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Film: Protest Theatre In Zimbabwe

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Beginning in the late nineties, Zimbabwe has been mired in an inferno of political repression and unremitting economic hardship. Over the last decade or so an estimated 3 million people, a quarter of the country’s population, have fled the troubled nation’s borders to settle in neighbouring states or abroad. For the many that stayed behind it has been a time of quiet despair; of gritting teeth and holding onto the ledge.

Robert Mugabe, the country’s autocratic leader since Independence from white-settler colonialism in 1980, has over the years systematically clamped down the space where voices of dissent – artistic, political and intellectual – can articulate themselves.  In Staging Protest, a forthcoming documentary on protest theatre in Zimbabwe, first-time filmmakers Imraan Jeeva and Vinayak Bhardwaj look at how theatre is used to confront truths that have largely remained unspoken for fear of retribution.

The playwrights, actors and directors of these politically charged plays risk limbs and jail time but in order to understand the motivation why; the words of holocaust survivor and writer Primo Levi may hold the answer: “for these survivors” he says, “remembering is a duty. They do not want to forget, and above all they do not want the world to forget, because they understand that their experiences were not meaningless.”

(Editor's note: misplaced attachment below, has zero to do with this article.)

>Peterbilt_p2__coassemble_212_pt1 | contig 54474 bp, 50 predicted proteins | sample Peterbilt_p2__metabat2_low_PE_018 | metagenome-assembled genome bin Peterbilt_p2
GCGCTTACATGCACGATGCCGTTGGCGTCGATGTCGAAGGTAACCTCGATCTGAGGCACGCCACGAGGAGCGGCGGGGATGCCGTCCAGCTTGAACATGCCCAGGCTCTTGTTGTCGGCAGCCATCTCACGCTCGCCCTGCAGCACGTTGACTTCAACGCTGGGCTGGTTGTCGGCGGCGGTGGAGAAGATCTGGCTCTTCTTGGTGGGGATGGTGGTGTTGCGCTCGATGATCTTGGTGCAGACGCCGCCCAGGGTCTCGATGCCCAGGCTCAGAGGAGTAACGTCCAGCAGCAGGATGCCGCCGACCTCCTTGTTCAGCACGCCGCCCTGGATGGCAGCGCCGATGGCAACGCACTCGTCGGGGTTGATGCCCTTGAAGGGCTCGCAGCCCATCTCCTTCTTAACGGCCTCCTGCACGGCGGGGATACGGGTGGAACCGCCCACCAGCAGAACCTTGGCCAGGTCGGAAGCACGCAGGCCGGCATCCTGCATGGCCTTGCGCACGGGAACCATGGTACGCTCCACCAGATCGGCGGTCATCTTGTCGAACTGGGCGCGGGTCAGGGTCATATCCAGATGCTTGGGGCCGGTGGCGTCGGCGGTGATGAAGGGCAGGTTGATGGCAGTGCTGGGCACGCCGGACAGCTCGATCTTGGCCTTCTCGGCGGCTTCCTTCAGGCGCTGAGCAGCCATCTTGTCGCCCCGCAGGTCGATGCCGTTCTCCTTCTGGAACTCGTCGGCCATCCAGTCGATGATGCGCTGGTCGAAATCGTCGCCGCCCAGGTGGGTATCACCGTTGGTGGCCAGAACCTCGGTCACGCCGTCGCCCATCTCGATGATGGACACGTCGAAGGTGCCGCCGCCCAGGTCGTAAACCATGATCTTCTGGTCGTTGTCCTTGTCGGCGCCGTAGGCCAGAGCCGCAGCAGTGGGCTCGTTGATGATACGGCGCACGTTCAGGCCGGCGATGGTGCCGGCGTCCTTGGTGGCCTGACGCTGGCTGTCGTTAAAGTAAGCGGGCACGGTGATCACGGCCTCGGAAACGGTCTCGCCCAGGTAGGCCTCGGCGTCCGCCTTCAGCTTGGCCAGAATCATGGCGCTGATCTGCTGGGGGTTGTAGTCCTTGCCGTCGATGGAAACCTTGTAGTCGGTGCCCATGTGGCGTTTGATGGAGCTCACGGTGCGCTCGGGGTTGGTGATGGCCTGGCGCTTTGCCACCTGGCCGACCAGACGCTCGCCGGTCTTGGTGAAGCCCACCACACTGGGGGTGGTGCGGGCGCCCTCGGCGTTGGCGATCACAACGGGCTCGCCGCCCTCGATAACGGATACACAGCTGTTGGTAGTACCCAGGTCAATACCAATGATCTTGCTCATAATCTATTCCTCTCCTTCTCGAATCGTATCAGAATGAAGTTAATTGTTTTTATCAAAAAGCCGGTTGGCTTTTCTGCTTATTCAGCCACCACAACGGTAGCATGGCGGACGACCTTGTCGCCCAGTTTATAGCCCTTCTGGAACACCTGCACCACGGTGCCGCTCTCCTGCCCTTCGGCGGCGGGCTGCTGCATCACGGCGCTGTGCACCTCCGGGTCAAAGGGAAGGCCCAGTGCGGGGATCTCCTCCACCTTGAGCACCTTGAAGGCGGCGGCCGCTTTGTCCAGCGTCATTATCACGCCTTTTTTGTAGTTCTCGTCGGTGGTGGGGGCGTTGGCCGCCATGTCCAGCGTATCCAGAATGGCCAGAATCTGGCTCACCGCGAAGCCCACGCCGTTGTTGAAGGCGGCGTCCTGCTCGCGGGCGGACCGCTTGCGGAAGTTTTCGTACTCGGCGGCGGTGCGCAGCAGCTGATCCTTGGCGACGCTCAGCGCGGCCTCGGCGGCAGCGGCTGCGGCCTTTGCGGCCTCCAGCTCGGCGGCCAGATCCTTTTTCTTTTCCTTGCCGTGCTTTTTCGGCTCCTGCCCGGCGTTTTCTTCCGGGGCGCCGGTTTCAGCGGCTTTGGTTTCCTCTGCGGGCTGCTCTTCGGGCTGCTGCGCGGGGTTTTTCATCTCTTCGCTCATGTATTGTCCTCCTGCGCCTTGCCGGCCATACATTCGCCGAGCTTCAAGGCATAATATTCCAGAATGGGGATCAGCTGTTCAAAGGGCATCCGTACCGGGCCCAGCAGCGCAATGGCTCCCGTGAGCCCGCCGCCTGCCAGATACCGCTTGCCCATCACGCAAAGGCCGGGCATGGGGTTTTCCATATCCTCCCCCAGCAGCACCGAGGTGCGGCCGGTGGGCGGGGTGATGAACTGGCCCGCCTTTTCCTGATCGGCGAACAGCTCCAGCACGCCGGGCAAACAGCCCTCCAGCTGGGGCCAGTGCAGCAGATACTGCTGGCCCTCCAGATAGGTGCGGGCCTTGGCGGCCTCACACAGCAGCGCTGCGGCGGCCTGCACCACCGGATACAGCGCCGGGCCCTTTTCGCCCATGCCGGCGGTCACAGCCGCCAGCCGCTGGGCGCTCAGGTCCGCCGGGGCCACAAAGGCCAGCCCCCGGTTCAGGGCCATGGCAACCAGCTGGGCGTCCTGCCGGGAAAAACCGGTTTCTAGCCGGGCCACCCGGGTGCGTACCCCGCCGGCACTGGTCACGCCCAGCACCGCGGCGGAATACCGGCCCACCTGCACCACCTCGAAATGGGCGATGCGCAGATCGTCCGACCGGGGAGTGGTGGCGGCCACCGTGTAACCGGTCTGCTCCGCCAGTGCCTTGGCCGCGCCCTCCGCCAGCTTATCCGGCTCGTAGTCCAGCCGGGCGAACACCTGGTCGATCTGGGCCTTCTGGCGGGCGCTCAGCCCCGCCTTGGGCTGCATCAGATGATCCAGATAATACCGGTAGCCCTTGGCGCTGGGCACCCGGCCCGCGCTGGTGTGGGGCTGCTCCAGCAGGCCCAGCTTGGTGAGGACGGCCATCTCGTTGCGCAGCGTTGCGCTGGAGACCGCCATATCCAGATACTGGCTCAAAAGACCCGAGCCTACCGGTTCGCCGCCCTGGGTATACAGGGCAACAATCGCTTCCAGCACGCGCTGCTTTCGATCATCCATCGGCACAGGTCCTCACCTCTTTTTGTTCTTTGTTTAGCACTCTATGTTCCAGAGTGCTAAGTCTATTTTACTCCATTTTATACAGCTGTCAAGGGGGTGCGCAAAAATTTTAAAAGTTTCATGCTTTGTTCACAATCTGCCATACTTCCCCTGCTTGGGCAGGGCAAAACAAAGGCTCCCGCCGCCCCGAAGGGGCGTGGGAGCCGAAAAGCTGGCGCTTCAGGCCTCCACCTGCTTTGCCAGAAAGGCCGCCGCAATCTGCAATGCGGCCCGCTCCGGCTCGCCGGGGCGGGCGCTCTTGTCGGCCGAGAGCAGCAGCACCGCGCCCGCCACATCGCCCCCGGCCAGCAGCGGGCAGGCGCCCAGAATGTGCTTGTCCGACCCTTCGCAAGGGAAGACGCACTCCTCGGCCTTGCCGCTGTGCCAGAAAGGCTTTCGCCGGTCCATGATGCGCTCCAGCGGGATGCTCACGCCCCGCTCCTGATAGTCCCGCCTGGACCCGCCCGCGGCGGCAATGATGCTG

Photo by Meztli Yoalli Rodríguez

Dying Lagoons Reveal Mexico’s Environmental Racism

In the heart of a traditionally Black and Indigenous use area in Southwest Mexico, decades of environmental destruction now threatens the existence of these communities.

On an early morning in September 2017, in a little fishing village in the Pacific coast of Oaxaca, called Zapotalito, thousands of dead fish floated on the surface of the Chacahua-Pastoría lagoons. A 7.1-magnitude earthquake, which rattled Mexico City on September 19, was felt as far down as Zapotalito, and the very next morning, its Black, Indigenous and poor Mestizo residents, who depend on the area's handful of lagoons for food and commerce, woke up to an awful smell and that terrible scene of floating fish.

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